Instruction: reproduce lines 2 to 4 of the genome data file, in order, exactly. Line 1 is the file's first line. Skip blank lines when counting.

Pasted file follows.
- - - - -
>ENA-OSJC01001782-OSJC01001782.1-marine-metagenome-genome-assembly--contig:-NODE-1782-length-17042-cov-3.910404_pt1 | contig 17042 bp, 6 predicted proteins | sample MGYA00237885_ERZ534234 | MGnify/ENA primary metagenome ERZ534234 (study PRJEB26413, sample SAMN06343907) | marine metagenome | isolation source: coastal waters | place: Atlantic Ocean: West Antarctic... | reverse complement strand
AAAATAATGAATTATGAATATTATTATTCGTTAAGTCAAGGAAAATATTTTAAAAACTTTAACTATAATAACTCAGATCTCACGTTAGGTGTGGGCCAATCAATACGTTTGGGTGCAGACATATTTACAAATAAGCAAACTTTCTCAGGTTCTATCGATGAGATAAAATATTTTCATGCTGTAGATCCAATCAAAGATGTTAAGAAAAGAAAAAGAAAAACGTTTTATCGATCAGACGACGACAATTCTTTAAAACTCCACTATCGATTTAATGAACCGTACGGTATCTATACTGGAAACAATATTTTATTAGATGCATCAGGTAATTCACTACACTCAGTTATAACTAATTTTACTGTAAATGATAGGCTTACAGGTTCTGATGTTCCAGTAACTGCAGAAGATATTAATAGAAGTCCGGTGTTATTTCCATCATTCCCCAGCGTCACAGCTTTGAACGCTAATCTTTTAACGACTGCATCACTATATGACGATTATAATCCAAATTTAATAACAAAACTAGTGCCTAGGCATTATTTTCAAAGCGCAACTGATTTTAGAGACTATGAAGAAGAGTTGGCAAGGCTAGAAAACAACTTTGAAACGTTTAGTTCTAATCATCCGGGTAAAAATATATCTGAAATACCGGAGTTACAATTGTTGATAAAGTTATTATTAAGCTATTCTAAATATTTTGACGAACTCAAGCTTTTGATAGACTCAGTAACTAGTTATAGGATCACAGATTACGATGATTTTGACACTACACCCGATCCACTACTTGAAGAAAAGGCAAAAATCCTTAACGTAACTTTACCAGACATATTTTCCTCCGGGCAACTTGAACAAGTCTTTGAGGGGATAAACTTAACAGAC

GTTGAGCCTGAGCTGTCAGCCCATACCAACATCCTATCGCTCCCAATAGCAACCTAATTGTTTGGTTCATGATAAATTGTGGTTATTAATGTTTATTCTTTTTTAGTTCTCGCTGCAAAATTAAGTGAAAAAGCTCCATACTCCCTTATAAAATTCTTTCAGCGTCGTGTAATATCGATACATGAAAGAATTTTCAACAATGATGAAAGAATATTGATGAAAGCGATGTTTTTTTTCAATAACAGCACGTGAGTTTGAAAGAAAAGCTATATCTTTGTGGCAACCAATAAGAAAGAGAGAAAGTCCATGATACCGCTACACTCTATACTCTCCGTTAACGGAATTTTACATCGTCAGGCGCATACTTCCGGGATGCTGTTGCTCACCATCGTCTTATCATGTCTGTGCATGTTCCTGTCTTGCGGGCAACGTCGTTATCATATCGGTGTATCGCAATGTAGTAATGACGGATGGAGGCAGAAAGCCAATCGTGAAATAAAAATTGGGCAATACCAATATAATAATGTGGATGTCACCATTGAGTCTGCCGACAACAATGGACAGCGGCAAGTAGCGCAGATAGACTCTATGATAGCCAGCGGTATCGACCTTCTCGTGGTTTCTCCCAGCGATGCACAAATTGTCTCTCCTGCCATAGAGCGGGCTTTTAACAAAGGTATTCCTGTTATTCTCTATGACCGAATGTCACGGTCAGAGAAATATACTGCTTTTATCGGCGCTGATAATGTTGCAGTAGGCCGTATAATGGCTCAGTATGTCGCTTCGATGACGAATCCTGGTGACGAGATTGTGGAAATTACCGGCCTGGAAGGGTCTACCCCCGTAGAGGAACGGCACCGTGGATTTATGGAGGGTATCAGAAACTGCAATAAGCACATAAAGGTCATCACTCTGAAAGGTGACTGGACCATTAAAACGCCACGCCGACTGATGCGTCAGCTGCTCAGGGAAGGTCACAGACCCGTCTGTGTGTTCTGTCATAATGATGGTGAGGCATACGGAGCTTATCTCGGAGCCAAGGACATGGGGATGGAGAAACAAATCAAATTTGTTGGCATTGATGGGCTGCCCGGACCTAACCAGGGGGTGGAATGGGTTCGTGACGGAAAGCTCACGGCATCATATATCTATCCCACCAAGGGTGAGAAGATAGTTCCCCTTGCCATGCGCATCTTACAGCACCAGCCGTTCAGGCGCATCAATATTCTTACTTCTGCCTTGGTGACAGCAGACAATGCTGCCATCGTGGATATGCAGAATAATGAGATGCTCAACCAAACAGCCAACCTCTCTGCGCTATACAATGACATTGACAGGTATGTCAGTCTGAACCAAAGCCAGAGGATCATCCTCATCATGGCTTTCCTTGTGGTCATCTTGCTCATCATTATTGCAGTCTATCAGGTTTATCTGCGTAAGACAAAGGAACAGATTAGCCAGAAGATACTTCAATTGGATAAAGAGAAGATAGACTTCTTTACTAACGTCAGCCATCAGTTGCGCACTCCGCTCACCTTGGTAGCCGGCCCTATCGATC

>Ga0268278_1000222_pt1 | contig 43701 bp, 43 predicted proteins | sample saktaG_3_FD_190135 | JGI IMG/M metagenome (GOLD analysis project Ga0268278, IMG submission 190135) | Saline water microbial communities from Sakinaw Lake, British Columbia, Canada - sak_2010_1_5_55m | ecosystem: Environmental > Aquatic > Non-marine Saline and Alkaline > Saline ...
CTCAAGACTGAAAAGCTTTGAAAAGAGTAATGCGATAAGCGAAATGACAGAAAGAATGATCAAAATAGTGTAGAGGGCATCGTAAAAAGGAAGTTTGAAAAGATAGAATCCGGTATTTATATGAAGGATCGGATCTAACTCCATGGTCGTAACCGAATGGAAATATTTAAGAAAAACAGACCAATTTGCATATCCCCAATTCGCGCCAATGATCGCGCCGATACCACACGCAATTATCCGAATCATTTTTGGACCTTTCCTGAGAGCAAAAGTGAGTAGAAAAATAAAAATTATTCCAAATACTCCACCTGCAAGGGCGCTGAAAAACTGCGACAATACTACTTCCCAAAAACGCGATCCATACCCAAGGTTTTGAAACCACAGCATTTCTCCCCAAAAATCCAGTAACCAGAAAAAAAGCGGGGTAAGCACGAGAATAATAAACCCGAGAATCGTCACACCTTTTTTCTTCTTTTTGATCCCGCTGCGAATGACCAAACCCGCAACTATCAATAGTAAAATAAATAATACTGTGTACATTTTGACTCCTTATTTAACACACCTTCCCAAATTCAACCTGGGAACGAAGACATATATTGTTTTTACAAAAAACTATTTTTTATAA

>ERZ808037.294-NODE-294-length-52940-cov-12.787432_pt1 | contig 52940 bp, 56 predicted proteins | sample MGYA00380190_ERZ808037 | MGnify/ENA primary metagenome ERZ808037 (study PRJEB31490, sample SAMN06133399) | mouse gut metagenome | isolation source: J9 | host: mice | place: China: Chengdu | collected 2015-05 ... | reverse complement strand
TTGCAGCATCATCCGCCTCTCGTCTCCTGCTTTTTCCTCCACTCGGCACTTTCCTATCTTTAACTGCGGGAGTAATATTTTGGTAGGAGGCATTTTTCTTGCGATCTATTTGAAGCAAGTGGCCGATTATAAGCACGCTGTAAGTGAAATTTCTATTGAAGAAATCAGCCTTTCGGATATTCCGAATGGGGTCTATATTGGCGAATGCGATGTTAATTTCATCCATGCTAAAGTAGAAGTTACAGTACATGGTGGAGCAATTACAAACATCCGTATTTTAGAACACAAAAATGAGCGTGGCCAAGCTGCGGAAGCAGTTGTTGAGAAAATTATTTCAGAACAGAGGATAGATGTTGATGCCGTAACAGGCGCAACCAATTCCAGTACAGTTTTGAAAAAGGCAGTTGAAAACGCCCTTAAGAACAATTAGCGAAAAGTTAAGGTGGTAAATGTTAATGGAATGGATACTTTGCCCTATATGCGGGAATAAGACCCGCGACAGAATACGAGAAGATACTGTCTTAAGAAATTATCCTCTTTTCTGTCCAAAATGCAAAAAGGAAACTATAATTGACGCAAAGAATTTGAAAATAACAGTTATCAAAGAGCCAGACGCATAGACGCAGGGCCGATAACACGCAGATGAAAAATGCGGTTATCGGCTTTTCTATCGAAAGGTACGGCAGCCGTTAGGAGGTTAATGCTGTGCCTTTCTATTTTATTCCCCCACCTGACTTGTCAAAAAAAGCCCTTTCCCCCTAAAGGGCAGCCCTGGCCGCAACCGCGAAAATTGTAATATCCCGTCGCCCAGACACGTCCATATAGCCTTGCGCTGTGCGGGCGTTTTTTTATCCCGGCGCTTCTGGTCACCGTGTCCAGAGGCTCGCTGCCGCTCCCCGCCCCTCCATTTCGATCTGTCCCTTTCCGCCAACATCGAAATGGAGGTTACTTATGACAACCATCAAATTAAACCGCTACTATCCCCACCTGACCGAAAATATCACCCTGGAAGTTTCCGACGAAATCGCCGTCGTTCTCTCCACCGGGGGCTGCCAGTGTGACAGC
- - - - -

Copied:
AAAATAATGAATTATGAATATTATTATTCGTTAAGTCAAGGAAAATATTTTAAAAACTTTAACTATAATAACTCAGATCTCACGTTAGGTGTGGGCCAATCAATACGTTTGGGTGCAGACATATTTACAAATAAGCAAACTTTCTCAGGTTCTATCGATGAGATAAAATATTTTCATGCTGTAGATCCAATCAAAGATGTTAAGAAAAGAAAAAGAAAAACGTTTTATCGATCAGACGACGACAATTCTTTAAAACTCCACTATCGATTTAATGAACCGTACGGTATCTATACTGGAAACAATATTTTATTAGATGCATCAGGTAATTCACTACACTCAGTTATAACTAATTTTACTGTAAATGATAGGCTTACAGGTTCTGATGTTCCAGTAACTGCAGAAGATATTAATAGAAGTCCGGTGTTATTTCCATCATTCCCCAGCGTCACAGCTTTGAACGCTAATCTTTTAACGACTGCATCACTATATGACGATTATAATCCAAATTTAATAACAAAACTAGTGCCTAGGCATTATTTTCAAAGCGCAACTGATTTTAGAGACTATGAAGAAGAGTTGGCAAGGCTAGAAAACAACTTTGAAACGTTTAGTTCTAATCATCCGGGTAAAAATATATCTGAAATACCGGAGTTACAATTGTTGATAAAGTTATTATTAAGCTATTCTAAATATTTTGACGAACTCAAGCTTTTGATAGACTCAGTAACTAGTTATAGGATCACAGATTACGATGATTTTGACACTACACCCGATCCACTACTTGAAGAAAAGGCAAAAATCCTTAACGTAACTTTACCAGACATATTTTCCTCCGGGCAACTTGAACAAGTCTTTGAGGGGATAAACTTAACAGAC

GTTGAGCCTGAGCTGTCAGCCCATACCAACATCCTATCGCTCCCAATAGCAACCTAATTGTTTGGTTCATGATAAATTGTGGTTATTAATGTTTATTCTTTTTTAGTTCTCGCTGCAAAATTAAGTGAAAAAGCTCCATACTCCCTTATAAAATTCTTTCAGCGTCGTGTAATATCGATACATGAAAGAATTTTCAACAATGATGAAAGAATATTGATGAAAGCGATGTTTTTTTTCAATAACAGCACGTGAGTTTGAAAGAAAAGCTATATCTTTGTGGCAACCAATAAGAAAGAGAGAAAGTCCATGATACCGCTACACTCTATACTCTCCGTTAACGGAATTTTACATCGTCAGGCGCATACTTCCGGGATGCTGTTGCTCACCATCGTCTTATCATGTCTGTGCATGTTCCTGTCTTGCGGGCAACGTCGTTATCATATCGGTGTATCGCAATGTAGTAATGACGGATGGAGGCAGAAAGCCAATCGTGAAATAAAAATTGGGCAATACCAATATAATAATGTGGATGTCACCATTGAGTCTGCCGACAACAATGGACAGCGGCAAGTAGCGCAGATAGACTCTATGATAGCCAGCGGTATCGACCTTCTCGTGGTTTCTCCCAGCGATGCACAAATTGTCTCTCCTGCCATAGAGCGGGCTTTTAACAAAGGTATTCCTGTTATTCTCTATGACCGAATGTCACGGTCAGAGAAATATACTGCTTTTATCGGCGCTGATAATGTTGCAGTAGGCCGTATAATGGCTCAGTATGTCGCTTCGATGACGAATCCTGGTGACGAGATTGTGGAAATTACCGGCCTGGAAGGGTCTACCCCCGTAGAGGAACGGCACCGTGGATTTATGGAGGGTATCAGAAACTGCAATAAGCACATAAAGGTCATCACTCTGAAAGGTGACTGGACCATTAAAACGCCACGCCGACTGATGCGTCAGCTGCTCAGGGAAGGTCACAGACCCGTCTGTGTGTTCTGTCATAATGATGGTGAGGCATACGGAGCTTATCTCGGAGCCAAGGACATGGGGATGGAGAAACAAATCAAATTTGTTGGCATTGATGGGCTGCCCGGACCTAACCAGGGGGTGGAATGGGTTCGTGACGGAAAGCTCACGGCATCATATATCTATCCCACCAAGGGTGAGAAGATAGTTCCCCTTGCCATGCGCATCTTACAGCACCAGCCGTTCAGGCGCATCAATATTCTTACTTCTGCCTTGGTGACAGCAGACAATGCTGCCATCGTGGATATGCAGAATAATGAGATGCTCAACCAAACAGCCAACCTCTCTGCGCTATACAATGACATTGACAGGTATGTCAGTCTGAACCAAAGCCAGAGGATCATCCTCATCATGGCTTTCCTTGTGGTCATCTTGCTCATCATTATTGCAGTCTATCAGGTTTATCTGCGTAAGACAAAGGAACAGATTAGCCAGAAGATACTTCAATTGGATAAAGAGAAGATAGACTTCTTTACTAACGTCAGCCATCAGTTGCGCACTCCGCTCACCTTGGTAGCCGGCCCTATCGATC

>Ga0268278_1000222_pt1 | contig 43701 bp, 43 predicted proteins | sample saktaG_3_FD_190135 | JGI IMG/M metagenome (GOLD analysis project Ga0268278, IMG submission 190135) | Saline water microbial communities from Sakinaw Lake, British Columbia, Canada - sak_2010_1_5_55m | ecosystem: Environmental > Aquatic > Non-marine Saline and Alkaline > Saline ...